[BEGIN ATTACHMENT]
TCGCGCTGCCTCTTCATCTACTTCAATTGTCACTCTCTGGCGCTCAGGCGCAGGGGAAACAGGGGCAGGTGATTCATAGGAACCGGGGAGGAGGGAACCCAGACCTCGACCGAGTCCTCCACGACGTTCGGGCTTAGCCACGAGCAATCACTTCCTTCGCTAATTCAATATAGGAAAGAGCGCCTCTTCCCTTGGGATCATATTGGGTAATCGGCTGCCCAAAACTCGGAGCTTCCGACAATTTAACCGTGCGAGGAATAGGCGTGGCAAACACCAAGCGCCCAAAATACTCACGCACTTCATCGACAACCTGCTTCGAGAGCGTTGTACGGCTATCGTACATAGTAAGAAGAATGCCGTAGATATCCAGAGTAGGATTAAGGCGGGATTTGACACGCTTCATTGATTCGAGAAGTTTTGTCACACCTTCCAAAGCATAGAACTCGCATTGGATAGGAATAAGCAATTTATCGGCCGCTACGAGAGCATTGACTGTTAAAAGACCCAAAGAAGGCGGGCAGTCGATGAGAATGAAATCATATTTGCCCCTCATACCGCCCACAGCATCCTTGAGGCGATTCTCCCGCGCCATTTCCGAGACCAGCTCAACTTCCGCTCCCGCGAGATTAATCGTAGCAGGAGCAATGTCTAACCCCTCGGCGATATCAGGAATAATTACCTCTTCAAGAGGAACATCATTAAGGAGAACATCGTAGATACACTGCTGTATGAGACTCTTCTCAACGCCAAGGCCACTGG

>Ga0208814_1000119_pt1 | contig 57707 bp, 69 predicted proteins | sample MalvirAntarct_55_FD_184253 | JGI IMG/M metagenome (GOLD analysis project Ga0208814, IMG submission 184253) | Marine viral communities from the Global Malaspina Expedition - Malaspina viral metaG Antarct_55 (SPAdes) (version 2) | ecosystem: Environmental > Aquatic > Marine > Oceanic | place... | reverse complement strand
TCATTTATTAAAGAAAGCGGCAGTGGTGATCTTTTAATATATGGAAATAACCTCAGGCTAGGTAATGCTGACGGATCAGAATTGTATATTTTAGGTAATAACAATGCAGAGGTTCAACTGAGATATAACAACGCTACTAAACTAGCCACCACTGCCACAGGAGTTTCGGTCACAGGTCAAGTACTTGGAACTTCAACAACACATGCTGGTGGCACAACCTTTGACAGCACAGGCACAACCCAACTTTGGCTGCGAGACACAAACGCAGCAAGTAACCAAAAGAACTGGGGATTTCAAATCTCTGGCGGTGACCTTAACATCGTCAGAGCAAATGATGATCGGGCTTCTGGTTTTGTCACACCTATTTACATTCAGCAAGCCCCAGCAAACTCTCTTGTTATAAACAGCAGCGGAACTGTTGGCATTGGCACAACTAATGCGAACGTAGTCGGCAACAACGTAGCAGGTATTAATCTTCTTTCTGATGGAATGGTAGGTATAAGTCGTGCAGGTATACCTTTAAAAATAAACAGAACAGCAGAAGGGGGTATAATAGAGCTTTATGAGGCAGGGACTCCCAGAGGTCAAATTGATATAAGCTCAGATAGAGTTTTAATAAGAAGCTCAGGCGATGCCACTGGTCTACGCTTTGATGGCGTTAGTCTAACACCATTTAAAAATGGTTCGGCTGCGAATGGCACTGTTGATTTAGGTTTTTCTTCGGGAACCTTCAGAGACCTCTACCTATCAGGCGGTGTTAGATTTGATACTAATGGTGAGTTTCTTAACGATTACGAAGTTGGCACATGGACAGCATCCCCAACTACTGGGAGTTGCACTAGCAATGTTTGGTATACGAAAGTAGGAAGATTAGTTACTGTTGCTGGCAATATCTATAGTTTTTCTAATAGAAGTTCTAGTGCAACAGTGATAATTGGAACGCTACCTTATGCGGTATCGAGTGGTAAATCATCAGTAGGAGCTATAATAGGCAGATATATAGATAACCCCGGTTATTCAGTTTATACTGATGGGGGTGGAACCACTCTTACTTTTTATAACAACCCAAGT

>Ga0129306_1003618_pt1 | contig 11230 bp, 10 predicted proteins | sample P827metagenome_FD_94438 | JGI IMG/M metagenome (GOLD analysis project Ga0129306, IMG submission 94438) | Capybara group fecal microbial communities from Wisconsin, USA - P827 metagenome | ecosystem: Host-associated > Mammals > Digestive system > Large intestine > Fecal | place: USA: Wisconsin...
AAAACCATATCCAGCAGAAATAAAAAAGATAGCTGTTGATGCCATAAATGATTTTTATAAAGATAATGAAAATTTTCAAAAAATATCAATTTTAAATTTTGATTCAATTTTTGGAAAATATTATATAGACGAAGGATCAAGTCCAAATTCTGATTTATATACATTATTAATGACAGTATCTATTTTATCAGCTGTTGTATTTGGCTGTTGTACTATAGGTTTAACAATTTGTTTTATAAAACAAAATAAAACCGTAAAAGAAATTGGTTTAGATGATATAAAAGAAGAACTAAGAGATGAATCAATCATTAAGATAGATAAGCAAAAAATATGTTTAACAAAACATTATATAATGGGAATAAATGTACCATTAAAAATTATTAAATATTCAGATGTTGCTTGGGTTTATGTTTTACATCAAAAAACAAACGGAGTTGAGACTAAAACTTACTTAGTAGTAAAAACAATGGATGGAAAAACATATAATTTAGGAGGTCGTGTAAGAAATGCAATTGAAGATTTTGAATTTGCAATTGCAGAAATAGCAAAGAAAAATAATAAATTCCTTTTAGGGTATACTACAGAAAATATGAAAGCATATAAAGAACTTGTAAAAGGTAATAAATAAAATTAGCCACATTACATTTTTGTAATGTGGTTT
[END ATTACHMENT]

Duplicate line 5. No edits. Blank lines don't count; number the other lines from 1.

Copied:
AAAACCATATCCAGCAGAAATAAAAAAGATAGCTGTTGATGCCATAAATGATTTTTATAAAGATAATGAAAATTTTCAAAAAATATCAATTTTAAATTTTGATTCAATTTTTGGAAAATATTATATAGACGAAGGATCAAGTCCAAATTCTGATTTATATACATTATTAATGACAGTATCTATTTTATCAGCTGTTGTATTTGGCTGTTGTACTATAGGTTTAACAATTTGTTTTATAAAACAAAATAAAACCGTAAAAGAAATTGGTTTAGATGATATAAAAGAAGAACTAAGAGATGAATCAATCATTAAGATAGATAAGCAAAAAATATGTTTAACAAAACATTATATAATGGGAATAAATGTACCATTAAAAATTATTAAATATTCAGATGTTGCTTGGGTTTATGTTTTACATCAAAAAACAAACGGAGTTGAGACTAAAACTTACTTAGTAGTAAAAACAATGGATGGAAAAACATATAATTTAGGAGGTCGTGTAAGAAATGCAATTGAAGATTTTGAATTTGCAATTGCAGAAATAGCAAAGAAAAATAATAAATTCCTTTTAGGGTATACTACAGAAAATATGAAAGCATATAAAGAACTTGTAAAAGGTAATAAATAAAATTAGCCACATTACATTTTTGTAATGTGGTTT